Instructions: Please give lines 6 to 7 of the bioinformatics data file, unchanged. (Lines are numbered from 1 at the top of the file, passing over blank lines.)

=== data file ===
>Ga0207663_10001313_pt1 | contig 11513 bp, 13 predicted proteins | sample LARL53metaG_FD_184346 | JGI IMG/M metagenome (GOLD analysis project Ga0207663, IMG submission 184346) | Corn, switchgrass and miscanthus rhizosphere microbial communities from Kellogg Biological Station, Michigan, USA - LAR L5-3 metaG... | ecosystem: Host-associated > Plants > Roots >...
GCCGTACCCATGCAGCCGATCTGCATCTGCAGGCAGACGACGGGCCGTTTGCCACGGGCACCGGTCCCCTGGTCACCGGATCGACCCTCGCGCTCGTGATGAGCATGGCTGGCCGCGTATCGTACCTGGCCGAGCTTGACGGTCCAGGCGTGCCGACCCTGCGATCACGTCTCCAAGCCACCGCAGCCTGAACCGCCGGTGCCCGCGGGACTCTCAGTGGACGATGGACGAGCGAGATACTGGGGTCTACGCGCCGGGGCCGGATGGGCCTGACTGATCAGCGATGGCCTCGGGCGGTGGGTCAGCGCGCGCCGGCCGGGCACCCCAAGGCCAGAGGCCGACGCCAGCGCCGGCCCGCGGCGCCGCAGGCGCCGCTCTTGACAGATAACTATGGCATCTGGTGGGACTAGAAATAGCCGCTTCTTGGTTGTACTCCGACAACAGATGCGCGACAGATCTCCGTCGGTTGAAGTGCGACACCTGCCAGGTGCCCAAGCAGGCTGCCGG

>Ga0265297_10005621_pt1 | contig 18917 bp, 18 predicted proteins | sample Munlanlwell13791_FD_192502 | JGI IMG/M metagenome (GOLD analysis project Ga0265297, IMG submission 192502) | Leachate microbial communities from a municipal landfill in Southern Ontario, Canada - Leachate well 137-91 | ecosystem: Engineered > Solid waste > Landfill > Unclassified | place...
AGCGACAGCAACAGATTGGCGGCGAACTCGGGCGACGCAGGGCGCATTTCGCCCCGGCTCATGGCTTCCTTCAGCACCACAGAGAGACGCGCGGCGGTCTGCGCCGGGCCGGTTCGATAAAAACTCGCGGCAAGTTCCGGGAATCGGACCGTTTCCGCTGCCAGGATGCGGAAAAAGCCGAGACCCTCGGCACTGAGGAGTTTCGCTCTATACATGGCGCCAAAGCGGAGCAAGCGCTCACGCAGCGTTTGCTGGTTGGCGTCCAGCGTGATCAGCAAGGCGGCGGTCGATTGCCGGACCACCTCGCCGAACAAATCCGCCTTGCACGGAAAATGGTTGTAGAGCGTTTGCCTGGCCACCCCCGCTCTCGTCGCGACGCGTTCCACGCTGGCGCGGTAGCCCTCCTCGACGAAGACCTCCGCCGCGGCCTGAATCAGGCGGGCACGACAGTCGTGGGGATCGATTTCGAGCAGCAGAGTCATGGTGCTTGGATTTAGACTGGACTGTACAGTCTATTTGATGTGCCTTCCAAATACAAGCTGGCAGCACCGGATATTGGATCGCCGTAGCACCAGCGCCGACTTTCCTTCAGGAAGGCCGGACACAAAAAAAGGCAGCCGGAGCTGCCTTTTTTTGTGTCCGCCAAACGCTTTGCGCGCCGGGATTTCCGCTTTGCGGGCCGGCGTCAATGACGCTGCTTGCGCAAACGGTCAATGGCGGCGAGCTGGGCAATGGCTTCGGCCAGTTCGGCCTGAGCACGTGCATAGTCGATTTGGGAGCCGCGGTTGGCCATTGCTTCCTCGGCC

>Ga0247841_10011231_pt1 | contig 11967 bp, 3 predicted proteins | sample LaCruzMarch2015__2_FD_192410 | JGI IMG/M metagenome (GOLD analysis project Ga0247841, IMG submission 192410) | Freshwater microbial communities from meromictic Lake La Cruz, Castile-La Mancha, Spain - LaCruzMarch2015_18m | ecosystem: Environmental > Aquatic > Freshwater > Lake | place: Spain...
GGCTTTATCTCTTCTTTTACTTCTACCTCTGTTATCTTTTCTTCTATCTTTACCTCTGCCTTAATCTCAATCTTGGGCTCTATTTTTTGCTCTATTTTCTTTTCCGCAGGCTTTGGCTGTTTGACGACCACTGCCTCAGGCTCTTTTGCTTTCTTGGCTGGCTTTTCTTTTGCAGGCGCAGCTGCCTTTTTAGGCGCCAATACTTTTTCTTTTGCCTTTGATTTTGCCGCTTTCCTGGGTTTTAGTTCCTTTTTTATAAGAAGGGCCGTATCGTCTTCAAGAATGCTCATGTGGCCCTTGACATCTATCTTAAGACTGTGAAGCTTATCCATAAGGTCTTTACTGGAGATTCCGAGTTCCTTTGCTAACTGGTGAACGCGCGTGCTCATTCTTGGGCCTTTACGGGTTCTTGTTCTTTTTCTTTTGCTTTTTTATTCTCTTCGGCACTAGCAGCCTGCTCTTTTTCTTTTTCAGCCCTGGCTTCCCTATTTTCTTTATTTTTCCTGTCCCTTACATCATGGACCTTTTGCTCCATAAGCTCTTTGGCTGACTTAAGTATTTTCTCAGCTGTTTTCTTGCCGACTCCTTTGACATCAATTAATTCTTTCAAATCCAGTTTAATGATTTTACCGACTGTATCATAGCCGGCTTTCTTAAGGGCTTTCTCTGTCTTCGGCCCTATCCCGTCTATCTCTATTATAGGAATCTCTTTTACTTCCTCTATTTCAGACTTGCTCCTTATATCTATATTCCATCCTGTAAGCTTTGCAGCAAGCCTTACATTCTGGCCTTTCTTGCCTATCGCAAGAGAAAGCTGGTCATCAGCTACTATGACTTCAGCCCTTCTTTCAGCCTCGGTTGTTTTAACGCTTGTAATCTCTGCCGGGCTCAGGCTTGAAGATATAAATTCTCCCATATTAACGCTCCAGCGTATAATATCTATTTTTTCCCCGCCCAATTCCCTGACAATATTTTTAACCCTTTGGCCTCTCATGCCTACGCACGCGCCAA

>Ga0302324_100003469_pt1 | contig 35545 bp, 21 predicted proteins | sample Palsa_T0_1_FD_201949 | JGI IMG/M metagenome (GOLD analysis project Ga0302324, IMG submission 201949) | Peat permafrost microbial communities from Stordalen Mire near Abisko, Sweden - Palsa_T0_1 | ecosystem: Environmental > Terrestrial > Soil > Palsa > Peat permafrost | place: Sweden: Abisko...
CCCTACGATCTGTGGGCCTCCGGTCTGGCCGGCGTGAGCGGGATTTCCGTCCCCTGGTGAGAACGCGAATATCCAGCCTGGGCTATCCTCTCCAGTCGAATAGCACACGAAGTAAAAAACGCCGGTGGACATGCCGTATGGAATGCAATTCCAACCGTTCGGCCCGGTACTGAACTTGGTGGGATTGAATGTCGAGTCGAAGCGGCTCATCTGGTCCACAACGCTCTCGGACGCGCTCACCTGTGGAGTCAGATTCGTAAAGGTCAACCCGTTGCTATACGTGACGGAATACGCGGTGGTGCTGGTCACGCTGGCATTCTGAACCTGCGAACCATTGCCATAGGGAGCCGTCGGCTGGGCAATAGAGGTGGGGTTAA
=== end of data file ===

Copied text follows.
GGCTTTATCTCTTCTTTTACTTCTACCTCTGTTATCTTTTCTTCTATCTTTACCTCTGCCTTAATCTCAATCTTGGGCTCTATTTTTTGCTCTATTTTCTTTTCCGCAGGCTTTGGCTGTTTGACGACCACTGCCTCAGGCTCTTTTGCTTTCTTGGCTGGCTTTTCTTTTGCAGGCGCAGCTGCCTTTTTAGGCGCCAATACTTTTTCTTTTGCCTTTGATTTTGCCGCTTTCCTGGGTTTTAGTTCCTTTTTTATAAGAAGGGCCGTATCGTCTTCAAGAATGCTCATGTGGCCCTTGACATCTATCTTAAGACTGTGAAGCTTATCCATAAGGTCTTTACTGGAGATTCCGAGTTCCTTTGCTAACTGGTGAACGCGCGTGCTCATTCTTGGGCCTTTACGGGTTCTTGTTCTTTTTCTTTTGCTTTTTTATTCTCTTCGGCACTAGCAGCCTGCTCTTTTTCTTTTTCAGCCCTGGCTTCCCTATTTTCTTTATTTTTCCTGTCCCTTACATCATGGACCTTTTGCTCCATAAGCTCTTTGGCTGACTTAAGTATTTTCTCAGCTGTTTTCTTGCCGACTCCTTTGACATCAATTAATTCTTTCAAATCCAGTTTAATGATTTTACCGACTGTATCATAGCCGGCTTTCTTAAGGGCTTTCTCTGTCTTCGGCCCTATCCCGTCTATCTCTATTATAGGAATCTCTTTTACTTCCTCTATTTCAGACTTGCTCCTTATATCTATATTCCATCCTGTAAGCTTTGCAGCAAGCCTTACATTCTGGCCTTTCTTGCCTATCGCAAGAGAAAGCTGGTCATCAGCTACTATGACTTCAGCCCTTCTTTCAGCCTCGGTTGTTTTAACGCTTGTAATCTCTGCCGGGCTCAGGCTTGAAGATATAAATTCTCCCATATTAACGCTCCAGCGTATAATATCTATTTTTTCCCCGCCCAATTCCCTGACAATATTTTTAACCCTTTGGCCTCTCATGCCTACGCACGCGCCAA

>Ga0302324_100003469_pt1 | contig 35545 bp, 21 predicted proteins | sample Palsa_T0_1_FD_201949 | JGI IMG/M metagenome (GOLD analysis project Ga0302324, IMG submission 201949) | Peat permafrost microbial communities from Stordalen Mire near Abisko, Sweden - Palsa_T0_1 | ecosystem: Environmental > Terrestrial > Soil > Palsa > Peat permafrost | place: Sweden: Abisko...